A Critical Factor For A Successful Business
One of the most valuable business assets a company has today is its data. The problem is that most companies don’t know how to structure their information and then effectively leverage it to the benefit their organizations and their customers. Despite these challenges, there are now open, hybrid solutions (in the cloud and on premises) that have the unique ability to collect and analyze all of the unstructured data from companies, no matter what apps, devices, or storage are being used. To better plan for the year ahead, we took a look back at the 2015 trends around user interaction with company content.
One thing remained constant – diversity.
The following infographic shows employees used a variety of apps, devices, and storage this year to access and manage company information — more than we have ever seen before.
Applications & Mobility
Although consumer apps are extremely popular on mobile devices, business apps are primarily accessed via desktop. It is not because employees are not mobile, it is simply because today’s employees have more specialized roles. For example, construction workers who spend all day in the field will primarily leverage their applications from a tablet device. Meanwhile their colleagues on the design team, who are stationed at headquarters, will primarily leverage their applications via desktop computers. In some instances, employees even engage in specialized activities, where they may create content while in the office, but need to access it later while on-the-go. While this scenario only accounts for around 15% of employees, it is sizable enough for IT and management to consider.
Diversity Amongst Devices
While employees may be working from a specific set of approved applications, they use a variety of devices to access them. Although it has traditionally been seen as a Mac vs. Windows argument, in business today many different operating systems are being used to get the job done. Trends we have seen within subsets of our customers’ users this year are: R&D departments frequently working with Linux, sales teams tending to be more favorable towards Windows, and creative/marketing teams often collaborating via Mac OS. Again, the takeaway here is that businesses need to be able to support a variety of use cases and employee profiles. To do so, they must provide them with the ability to choose their own device, operating system, and even the specific applications they are most comfortable working with.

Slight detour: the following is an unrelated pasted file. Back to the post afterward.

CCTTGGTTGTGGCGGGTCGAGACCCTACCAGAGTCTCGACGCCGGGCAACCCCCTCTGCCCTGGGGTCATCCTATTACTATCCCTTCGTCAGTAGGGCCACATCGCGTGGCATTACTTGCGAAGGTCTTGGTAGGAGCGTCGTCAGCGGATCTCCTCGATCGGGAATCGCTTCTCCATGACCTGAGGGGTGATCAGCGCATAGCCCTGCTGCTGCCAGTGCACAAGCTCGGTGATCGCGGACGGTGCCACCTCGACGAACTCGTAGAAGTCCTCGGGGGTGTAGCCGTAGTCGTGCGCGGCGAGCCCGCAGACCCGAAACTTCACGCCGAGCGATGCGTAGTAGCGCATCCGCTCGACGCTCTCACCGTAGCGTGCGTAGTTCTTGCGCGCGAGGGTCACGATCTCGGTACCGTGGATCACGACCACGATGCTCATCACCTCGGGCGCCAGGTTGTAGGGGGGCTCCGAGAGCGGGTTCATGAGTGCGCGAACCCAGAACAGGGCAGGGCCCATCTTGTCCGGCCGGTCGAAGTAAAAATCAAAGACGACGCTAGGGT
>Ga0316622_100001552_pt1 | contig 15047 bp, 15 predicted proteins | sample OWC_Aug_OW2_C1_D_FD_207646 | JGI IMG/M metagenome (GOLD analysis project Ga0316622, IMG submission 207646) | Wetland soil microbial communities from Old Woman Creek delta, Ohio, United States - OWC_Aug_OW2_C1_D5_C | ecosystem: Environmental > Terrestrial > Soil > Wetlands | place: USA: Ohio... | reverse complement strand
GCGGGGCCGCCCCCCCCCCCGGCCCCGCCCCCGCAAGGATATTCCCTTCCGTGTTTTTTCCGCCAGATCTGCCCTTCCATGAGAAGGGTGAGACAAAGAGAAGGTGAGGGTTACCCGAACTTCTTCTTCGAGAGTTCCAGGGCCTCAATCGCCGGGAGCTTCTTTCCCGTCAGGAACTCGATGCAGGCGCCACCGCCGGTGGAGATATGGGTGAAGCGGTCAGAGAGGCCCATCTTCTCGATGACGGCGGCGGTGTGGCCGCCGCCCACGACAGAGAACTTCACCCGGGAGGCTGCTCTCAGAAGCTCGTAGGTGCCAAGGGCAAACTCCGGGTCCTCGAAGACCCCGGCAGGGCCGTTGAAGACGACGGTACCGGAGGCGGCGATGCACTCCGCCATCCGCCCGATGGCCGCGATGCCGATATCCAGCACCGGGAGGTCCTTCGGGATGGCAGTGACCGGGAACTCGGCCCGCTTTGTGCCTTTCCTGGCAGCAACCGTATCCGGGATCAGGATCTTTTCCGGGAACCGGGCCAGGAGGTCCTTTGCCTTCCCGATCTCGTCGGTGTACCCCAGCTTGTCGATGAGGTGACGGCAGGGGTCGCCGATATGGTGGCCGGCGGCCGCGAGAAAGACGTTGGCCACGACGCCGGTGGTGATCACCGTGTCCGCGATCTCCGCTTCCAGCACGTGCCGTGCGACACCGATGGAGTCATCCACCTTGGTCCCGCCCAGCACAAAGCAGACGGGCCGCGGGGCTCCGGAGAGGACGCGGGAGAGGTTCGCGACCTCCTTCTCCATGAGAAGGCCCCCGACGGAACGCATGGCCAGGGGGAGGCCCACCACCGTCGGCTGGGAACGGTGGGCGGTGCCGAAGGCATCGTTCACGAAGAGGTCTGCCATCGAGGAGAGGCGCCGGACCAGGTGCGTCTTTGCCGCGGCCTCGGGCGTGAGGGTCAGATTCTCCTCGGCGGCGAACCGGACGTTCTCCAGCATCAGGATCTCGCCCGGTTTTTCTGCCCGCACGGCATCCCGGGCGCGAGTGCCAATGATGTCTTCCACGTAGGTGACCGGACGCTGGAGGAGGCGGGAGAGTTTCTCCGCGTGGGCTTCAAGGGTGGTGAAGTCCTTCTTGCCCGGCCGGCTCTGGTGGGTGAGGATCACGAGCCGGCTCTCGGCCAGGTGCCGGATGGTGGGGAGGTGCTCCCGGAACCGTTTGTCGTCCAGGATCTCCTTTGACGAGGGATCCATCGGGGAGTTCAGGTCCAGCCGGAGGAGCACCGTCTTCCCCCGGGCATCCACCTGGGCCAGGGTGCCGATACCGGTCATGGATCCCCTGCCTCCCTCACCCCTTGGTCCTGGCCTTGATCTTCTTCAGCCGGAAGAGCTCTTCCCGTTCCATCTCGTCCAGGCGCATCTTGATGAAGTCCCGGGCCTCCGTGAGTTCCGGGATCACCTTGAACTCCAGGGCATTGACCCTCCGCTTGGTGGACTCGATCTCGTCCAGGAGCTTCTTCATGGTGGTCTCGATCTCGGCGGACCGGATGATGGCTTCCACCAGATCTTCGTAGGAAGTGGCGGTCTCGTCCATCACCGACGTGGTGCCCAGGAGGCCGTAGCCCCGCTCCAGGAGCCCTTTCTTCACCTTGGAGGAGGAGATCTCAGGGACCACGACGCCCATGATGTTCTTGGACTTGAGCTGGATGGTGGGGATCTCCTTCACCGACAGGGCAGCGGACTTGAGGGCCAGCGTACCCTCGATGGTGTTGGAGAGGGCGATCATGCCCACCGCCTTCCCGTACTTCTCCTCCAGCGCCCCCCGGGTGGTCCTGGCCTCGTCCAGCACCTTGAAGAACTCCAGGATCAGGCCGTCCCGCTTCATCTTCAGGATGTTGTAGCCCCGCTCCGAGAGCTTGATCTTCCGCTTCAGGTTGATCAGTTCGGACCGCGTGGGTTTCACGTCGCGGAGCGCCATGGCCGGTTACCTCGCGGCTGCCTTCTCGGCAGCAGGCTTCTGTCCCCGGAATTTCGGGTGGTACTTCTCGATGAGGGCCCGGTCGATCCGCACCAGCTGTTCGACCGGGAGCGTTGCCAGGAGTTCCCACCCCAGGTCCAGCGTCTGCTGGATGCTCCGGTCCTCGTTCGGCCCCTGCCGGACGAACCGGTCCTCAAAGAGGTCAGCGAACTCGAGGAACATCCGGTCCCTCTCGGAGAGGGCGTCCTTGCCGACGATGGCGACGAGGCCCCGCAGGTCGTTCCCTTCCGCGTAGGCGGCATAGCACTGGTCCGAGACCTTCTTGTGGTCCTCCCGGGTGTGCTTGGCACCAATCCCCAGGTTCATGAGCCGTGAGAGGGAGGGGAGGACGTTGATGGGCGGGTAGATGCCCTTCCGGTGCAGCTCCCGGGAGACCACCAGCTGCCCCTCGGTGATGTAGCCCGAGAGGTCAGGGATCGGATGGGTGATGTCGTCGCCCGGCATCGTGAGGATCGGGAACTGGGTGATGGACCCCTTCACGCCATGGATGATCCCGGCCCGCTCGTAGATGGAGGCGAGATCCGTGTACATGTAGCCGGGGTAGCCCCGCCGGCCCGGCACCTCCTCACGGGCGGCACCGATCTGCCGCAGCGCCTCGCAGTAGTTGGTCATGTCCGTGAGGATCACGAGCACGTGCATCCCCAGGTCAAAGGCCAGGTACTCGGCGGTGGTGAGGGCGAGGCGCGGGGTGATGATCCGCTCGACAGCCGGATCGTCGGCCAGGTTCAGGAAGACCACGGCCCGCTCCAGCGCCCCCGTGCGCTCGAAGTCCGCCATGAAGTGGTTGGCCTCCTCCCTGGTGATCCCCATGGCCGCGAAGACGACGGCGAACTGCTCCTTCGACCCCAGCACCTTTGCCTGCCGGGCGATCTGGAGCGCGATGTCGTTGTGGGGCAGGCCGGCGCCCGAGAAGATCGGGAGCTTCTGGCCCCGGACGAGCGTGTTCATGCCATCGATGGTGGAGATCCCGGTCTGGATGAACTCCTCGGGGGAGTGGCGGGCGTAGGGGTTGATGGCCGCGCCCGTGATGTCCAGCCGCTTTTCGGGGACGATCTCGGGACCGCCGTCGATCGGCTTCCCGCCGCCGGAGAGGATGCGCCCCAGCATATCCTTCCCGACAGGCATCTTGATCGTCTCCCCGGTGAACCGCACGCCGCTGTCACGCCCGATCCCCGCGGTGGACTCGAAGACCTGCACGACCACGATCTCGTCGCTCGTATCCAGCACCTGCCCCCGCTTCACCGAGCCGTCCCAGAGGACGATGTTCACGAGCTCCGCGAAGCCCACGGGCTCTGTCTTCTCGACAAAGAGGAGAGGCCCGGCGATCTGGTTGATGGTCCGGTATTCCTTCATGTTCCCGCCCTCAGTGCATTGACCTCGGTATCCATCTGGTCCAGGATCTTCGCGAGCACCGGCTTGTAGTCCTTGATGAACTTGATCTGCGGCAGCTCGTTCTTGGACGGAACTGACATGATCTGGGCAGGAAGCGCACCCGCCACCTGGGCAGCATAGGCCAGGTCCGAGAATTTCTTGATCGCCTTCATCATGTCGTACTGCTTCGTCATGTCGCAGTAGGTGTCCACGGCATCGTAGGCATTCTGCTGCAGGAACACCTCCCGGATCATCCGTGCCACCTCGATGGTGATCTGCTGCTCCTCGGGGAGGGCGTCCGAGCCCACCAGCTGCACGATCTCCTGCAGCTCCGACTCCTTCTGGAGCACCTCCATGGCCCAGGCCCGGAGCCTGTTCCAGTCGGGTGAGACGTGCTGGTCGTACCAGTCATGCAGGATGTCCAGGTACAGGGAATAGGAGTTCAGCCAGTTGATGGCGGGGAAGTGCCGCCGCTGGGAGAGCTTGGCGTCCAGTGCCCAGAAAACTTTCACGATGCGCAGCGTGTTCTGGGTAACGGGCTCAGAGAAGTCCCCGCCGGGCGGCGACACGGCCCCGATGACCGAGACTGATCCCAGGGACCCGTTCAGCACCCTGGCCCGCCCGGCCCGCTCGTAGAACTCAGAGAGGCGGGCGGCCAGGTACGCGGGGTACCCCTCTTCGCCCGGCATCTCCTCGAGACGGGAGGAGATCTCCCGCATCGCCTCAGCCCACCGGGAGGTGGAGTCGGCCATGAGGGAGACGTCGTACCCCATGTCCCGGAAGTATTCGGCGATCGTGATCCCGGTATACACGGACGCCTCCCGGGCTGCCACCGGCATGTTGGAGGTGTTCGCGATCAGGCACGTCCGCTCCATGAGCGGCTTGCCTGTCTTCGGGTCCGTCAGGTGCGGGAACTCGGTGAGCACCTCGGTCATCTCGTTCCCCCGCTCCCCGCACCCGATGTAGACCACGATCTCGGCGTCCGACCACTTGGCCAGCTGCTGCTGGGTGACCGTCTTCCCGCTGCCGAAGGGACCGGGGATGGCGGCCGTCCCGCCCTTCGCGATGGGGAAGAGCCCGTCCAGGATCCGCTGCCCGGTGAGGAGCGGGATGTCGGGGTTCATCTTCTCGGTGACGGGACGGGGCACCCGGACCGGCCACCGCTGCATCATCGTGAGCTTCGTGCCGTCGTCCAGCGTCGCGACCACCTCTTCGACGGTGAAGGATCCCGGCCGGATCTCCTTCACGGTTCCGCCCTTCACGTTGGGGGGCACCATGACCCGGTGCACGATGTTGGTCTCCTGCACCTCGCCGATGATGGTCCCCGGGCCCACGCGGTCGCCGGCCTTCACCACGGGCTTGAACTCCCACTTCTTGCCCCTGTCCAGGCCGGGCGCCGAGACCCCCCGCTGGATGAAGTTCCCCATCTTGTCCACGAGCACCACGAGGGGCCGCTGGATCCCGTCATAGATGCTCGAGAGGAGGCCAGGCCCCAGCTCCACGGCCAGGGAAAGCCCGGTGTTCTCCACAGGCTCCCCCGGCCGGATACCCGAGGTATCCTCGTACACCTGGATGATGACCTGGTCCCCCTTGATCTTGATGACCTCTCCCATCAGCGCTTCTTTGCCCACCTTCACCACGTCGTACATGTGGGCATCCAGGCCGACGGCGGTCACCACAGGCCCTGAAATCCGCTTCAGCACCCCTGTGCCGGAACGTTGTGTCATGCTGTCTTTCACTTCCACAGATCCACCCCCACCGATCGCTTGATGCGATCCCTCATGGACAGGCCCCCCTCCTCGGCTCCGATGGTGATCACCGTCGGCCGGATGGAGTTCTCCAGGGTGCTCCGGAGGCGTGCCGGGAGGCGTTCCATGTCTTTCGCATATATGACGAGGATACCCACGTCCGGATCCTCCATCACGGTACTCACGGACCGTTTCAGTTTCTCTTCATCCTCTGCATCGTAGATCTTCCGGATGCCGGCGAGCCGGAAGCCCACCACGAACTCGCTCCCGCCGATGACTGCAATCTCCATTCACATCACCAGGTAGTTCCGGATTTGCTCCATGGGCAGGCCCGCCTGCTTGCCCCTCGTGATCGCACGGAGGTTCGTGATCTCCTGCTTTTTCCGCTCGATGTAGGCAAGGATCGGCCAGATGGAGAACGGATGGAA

When it comes to browsers there is no standardization or mandate from companies either. The data reflects that Google Chrome is the favorite this year, but there is still legitimate use of Internet Explorer, Firefox, and Safari. What’s surprising is that employees are significantly more fickle here than they are for other tools, like email or content editing solutions. They are willing to navigate through many windows across multiple browsers when interacting with their content – 40% using two or more at once.
(Image Source: Wikipedia)
In today’s technology-rich society, employees are easily customizing the way they work. While every organization may be different,, there is no denying that employee diversity is forcing IT to provide freedom and choice to their users. From devices and operating systems, to apps and services, it will be extremely important for companies to resist standardizing as it will ultimately hampers employees’ ability to work. Instead, IT needs to maintain visibility and control no matter what the employees decide to use and configure for their unique and varied workflows.
This can only be accomplished with an open, hybrid platform that can securely manage your information infrastructure and how it is being consumed and shared. Many cloud-only solutions aren’t able to provide this functionality for content, as they only have control of what resides in their stack. This inevitably forces users toward those content editing tools, which may be subpar in comparison to more popular apps on the market. Employees should be able to continue to work the way they want to, while your IT department safely manages the environment. No compromises required — just freedom of choice for IT and the organization.
By Isabelle Guis